The figure is so small as to be quaint, especially when set against China’s projected $340 billion-commitment for BRI. Asian leaders will find the response underwhelming even if it comes with a US pledge to stay the course in the region.
A stronger response from the Trump Administration would have garnered double the benefit because BRI is under attack in Sri Lanka, Indonesia, Malaysia and even Pakistan. The onerous debt burdens have led to public questioning and a general discontent about Chinese methods. BRI projects have been suspended in Malaysia and a probe ordered.
But after 18 months of discussions and debate, the Trump Administration managed only a bare-bones response and laid most of the burden for changing the game on the shoulders of US businesses.
It wants the private sector to step up engagement in the Indo-Pacific and offer alternatives to the Chinese model. Whether US corporates will respond is far from clear.
US businesses have shown little interest in large parts of Asia because of low returns and a challenging investment climate. Increased development financing from various US government agencies may create more incentives and the US Congress is currently considering a bill to double development money.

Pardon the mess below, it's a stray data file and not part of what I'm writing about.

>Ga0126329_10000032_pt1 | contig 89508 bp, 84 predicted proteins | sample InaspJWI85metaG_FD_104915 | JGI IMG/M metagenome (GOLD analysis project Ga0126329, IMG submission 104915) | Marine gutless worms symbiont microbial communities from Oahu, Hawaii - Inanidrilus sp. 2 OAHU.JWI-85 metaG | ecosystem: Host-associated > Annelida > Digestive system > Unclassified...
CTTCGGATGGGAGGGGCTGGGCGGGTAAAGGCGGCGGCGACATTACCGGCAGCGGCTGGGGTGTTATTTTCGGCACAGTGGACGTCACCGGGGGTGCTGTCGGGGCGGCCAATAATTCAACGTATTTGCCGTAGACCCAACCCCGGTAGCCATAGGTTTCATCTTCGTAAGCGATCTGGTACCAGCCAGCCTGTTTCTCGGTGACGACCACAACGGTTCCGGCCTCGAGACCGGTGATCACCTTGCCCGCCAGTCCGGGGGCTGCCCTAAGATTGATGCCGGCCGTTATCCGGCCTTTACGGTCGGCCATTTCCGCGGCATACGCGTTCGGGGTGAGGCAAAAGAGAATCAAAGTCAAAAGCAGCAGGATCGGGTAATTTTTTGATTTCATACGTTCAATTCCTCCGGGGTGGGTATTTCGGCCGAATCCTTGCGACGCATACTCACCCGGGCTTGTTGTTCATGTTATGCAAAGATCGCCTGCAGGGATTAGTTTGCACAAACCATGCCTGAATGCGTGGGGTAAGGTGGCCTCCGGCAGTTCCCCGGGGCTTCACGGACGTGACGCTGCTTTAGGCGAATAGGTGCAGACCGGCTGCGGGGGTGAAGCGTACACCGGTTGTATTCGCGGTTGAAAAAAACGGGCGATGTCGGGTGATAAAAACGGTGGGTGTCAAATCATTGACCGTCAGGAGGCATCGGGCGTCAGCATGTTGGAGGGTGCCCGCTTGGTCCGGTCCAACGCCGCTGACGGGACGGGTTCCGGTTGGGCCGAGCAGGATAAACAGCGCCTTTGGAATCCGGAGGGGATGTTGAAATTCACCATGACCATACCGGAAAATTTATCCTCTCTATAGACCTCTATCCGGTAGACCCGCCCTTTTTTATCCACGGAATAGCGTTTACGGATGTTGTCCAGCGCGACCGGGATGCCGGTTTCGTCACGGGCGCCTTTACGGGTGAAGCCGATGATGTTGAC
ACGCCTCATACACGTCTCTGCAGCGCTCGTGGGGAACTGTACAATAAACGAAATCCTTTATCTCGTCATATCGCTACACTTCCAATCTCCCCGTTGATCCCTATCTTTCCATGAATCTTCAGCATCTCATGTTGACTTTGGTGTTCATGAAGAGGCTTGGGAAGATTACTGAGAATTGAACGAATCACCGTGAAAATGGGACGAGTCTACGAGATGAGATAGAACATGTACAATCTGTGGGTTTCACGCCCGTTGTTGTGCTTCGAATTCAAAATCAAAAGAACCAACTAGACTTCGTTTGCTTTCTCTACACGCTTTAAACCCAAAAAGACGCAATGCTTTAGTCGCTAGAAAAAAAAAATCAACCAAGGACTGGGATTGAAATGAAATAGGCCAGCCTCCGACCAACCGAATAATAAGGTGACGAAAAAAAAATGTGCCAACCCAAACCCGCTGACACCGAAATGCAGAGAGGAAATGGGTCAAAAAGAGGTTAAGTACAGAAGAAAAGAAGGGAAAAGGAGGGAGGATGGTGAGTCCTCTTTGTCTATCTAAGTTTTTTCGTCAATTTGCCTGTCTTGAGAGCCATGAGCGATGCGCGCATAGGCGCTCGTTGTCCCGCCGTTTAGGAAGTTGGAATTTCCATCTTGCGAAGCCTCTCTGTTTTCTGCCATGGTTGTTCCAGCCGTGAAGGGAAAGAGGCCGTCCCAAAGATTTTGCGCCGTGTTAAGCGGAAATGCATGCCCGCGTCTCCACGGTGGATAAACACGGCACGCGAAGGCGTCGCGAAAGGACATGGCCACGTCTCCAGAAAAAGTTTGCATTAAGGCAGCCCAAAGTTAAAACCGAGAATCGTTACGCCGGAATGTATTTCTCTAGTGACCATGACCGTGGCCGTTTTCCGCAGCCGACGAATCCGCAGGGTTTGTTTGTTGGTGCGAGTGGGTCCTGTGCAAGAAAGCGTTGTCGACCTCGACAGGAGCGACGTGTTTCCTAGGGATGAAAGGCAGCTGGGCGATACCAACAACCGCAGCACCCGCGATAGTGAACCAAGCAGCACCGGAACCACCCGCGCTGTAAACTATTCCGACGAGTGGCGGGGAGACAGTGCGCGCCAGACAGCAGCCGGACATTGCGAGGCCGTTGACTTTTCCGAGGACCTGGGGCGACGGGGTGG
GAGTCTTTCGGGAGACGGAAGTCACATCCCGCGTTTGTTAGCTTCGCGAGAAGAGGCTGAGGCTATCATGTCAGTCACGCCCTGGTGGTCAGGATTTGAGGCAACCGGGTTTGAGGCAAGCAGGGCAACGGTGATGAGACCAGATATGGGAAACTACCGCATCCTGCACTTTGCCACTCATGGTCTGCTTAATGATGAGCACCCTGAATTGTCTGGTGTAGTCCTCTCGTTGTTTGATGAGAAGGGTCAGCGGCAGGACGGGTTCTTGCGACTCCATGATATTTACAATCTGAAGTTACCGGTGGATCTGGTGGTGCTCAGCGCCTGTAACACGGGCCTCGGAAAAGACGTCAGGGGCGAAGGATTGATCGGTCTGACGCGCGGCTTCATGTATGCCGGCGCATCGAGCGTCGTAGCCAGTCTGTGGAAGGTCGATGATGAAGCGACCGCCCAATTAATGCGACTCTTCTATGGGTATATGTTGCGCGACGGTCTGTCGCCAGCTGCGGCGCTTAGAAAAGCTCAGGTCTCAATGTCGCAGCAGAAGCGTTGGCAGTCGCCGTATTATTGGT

Tom Donohue, president of the US Chamber, admitted that American companies have been “steadily losing market share in the region for years.” He blamed protectionist policies, non-tariff barriers and a web of regulations in various and he named India more than once.
The old trade battles, no doubt, will continue but US businesses could also adjust their model — they certainly did to operate in China — to find success in other countries now that their China dream has darkened somewhat. Or they can continue watching from the sidelines.
One can look at the different pieces of the Trump Administration’s Indo-Pacific strategy slowly coming together as a glass half-full. Most Asian countries want the United States as a balancer in the region — the Malaysian deputy minister for maritime sovereignty, Purbaya Yudhi Sadewa, said so publicly after Pompeo’s speech.
He called China the “most aggressive investor” in Malaysia. China offers deals quickly, sends teams within two weeks of initial talks and is ready to sign an MOU in two months in Sadewa’s telling. The Malaysians are reassessing Chinese offers for developing northern ports because they realised if someday things went wrong, the Chinese would own them.
Sadewa’s plea for a more substantive and sustained US response was as stark as it gets. While Washington can’t match Beijing dollar for dollar, it needs to put more teeth in the concept of a “free and open Indo-Pacific.”